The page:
(Sometimes it gets even better. After LeBron and his chinstrap beard left Cleveland for Miami and Cavs owner Dan Gilbert wrote a scathing open letter about LeBron in Comic Sans, I tweeted that I wanted to kiss Dan Gilbert on the mouth. Within an hour his company, Quicken Loans, tweeted me thanks and let me know that, one day, perhaps that could be a possibility. So, heads up, Dan Gilbert -- if I ever see you face-to-face, I'm bringing it in for the real thing. I got tweetmission.)
140 characters is just about right for us to communicate our thoughts. I started to figure this out when text messaging took over and Twitter cemented it. We don't really need to talk as much as we do. And Twitter's 140 characters is really enough. Even though it's a medium dedicated to tens of millions of people spewing whatever drivel is on their mind... on some level, it's a form of communication that completely trims the fat. There's no room to dance around or gratuitously, unnecessarily, obnoxiously overstuff your masterful prose with adverbs and adjectives.
It makes you a better texter. When you're used to carefully crafting 140-character tweets, the extra 20 characters you get for a 160-character text message feel like a sweet luxury. Twenty characters doesn't seem like much, but that extra 14 percent makes you feel like Leon Uris out there.
Some think MySpace was trying to have just a little too much going on.
It's less complicated than the other options. There's a certain elegant simplicity to Twitter. It's like the anti-Facebook. (Which was already the anti-MySpace. So I guess that makes Twitter the anti^2-MySpace. Keep that in mind if you ever want to calculate the area of a MySpace circle.)
Twitter is viewed as prohibitively complex, but it's much simpler to use and understand than the other options. I guess the complexity lies more in the "why" of Twitter than the "how."
It's an advertising-free environment. Other than a message from a spammer here or there, Twitter is basically ad-free. You know, it's one of those companies that's valued at $6 billion or so even though they're hemorrhaging money. The Underpants Gnomes would be so proud.
The trending topics list is fascinating (even if what the people say about those topics isn't). For those unfamiliar, Twitter keeps a constantly-updated list of the 10 (cowards) words or phrases that are appearing in the most total tweets at that moment. It's a snapshot look at the worldwide zeitgeist of that exact moment in time. I find that fascinating. And also a tremendous way to learn the names of members of Korean boy bands.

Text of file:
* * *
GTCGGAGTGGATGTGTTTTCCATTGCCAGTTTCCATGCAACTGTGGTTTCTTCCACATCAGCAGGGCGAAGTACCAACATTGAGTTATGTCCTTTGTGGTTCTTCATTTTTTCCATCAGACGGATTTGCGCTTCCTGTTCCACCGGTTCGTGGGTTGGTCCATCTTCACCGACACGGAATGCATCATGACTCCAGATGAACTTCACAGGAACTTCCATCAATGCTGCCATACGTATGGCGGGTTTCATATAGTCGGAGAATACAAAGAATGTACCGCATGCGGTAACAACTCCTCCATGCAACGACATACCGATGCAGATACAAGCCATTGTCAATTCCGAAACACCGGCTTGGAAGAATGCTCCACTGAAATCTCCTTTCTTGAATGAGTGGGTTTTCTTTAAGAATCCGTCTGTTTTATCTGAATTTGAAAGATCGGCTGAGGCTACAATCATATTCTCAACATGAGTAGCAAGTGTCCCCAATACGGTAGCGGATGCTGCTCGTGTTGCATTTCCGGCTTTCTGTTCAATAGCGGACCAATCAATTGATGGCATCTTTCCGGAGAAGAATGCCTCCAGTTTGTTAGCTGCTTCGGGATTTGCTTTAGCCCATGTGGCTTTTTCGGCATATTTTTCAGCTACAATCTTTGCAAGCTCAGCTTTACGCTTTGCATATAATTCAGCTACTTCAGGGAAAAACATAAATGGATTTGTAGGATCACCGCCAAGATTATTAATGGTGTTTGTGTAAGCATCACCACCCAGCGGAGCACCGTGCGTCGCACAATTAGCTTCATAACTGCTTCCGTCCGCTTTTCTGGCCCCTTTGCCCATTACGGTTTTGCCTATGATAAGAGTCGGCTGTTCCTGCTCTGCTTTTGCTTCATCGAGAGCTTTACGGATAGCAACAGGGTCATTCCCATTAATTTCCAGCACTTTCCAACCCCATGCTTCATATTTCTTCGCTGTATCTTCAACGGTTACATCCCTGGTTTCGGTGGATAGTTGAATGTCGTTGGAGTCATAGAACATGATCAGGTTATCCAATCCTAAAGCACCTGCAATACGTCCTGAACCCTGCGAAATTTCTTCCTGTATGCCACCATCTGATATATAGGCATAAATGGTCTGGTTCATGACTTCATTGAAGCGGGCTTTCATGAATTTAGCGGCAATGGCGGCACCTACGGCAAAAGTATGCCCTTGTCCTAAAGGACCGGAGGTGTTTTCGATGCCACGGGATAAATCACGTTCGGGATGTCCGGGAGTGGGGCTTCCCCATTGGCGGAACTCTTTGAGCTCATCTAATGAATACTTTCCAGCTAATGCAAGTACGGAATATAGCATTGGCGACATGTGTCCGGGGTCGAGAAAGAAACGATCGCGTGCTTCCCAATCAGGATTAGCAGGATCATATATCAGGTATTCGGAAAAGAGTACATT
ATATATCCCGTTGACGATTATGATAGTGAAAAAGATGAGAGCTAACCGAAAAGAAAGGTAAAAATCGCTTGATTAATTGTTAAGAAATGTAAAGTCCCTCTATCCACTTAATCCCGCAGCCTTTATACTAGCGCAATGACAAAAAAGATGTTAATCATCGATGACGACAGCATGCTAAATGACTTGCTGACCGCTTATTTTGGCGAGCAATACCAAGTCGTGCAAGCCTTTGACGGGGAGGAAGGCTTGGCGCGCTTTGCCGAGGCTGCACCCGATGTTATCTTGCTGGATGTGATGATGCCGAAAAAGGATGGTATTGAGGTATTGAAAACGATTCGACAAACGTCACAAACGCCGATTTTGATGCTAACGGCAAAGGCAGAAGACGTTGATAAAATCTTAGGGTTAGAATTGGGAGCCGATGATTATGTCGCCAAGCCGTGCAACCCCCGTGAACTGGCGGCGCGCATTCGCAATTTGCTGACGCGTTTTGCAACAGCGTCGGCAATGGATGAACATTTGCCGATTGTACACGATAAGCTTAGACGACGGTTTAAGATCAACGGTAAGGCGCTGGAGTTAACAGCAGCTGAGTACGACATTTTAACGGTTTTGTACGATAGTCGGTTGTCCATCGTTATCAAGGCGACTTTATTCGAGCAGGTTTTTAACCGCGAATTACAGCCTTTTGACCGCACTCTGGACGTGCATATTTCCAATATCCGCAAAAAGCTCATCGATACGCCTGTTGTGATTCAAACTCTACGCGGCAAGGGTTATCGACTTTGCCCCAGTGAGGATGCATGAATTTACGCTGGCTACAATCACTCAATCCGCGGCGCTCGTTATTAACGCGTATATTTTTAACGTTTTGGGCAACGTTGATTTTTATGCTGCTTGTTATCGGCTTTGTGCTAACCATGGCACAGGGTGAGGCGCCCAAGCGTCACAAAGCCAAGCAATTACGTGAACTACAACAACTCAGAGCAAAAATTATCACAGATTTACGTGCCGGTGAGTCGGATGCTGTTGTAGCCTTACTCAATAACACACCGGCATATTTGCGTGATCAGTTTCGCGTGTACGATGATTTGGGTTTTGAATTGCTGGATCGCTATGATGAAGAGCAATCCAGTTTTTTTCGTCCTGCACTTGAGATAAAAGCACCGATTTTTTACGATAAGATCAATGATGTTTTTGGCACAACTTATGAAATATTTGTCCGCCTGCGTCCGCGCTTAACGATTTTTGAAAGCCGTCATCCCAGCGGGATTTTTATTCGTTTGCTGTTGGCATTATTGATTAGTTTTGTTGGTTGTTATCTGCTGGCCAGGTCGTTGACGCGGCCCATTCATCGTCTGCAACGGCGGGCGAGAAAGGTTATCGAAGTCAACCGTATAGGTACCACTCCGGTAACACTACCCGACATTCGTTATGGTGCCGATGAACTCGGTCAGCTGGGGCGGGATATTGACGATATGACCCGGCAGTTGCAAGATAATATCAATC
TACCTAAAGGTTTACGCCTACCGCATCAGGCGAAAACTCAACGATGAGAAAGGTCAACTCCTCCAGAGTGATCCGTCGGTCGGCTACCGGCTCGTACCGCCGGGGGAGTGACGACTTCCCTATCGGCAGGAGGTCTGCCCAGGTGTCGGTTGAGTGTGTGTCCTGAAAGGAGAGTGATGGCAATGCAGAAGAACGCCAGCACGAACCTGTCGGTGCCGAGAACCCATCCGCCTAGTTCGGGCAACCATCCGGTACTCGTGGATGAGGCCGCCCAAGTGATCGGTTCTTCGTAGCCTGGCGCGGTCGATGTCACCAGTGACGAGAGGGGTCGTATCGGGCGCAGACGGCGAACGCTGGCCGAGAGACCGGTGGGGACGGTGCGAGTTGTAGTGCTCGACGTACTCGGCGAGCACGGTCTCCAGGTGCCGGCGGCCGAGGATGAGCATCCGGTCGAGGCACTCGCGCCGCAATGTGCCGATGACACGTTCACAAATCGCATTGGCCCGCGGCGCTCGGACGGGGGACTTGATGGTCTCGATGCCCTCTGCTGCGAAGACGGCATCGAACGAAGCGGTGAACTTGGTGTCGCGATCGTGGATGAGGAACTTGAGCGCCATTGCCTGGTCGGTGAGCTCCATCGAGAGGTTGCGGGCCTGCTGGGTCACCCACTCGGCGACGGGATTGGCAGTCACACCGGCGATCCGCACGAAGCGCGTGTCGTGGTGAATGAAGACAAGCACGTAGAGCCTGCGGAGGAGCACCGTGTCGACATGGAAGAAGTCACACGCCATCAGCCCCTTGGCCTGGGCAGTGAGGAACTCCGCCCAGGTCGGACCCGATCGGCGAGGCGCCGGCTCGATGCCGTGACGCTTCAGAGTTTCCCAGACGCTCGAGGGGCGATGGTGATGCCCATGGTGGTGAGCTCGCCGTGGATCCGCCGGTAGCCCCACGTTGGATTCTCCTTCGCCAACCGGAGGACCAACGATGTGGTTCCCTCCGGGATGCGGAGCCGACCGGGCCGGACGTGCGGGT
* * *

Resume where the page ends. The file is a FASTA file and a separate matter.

Just don't bother to click through to see what people are saying about the trends. As I put in a graph in my 11 Funny Graphs About Twitter list, once a topic is trending, almost all of the tweets become either people jamming the keyword in to try to get attention to their tweet or people saying "Hey, why is _____ trending?"
Buddy bands dropped in value once Mr. Belding wore one. Crafty move by Zack.
It's still cool because it's only young people. With every trend that emerges, it's worthwhile to look at the Buddy Bands effect. It's based off an old "Saved by the Bell" episode and can be boiled down to this: Once someone who's older and uncool gets on board with a fad, it's dead.
That's certainly happened with Facebook. That thing's getting filled up with more grandparents than a Bob Evans. (Not to mention other uncool types like parents, principals and people from New Mexico.) Twitter still mostly scares them all away.
You get information straight from the horse's mouth. Since around 2004, when the media finally decided that it was fine to report stuff without fact checking it anymore, incorrect stories have occasionally come out. (Hourly, approximately.) With Twitter, you're actually getting information from the sources themselves, not quotes that have been poured through any Brita filter of Liberal Media distortion. It's cutting out the middleman as a path to fact. (And, fittingly, when it comes to celebrities addressing rumors and anonymous sources, the phrase "deep throat" still comes up sometimes.)
This post was originally published on Thursday, December 23, 2010 at 11:00:00 AM under the category Web & Tech.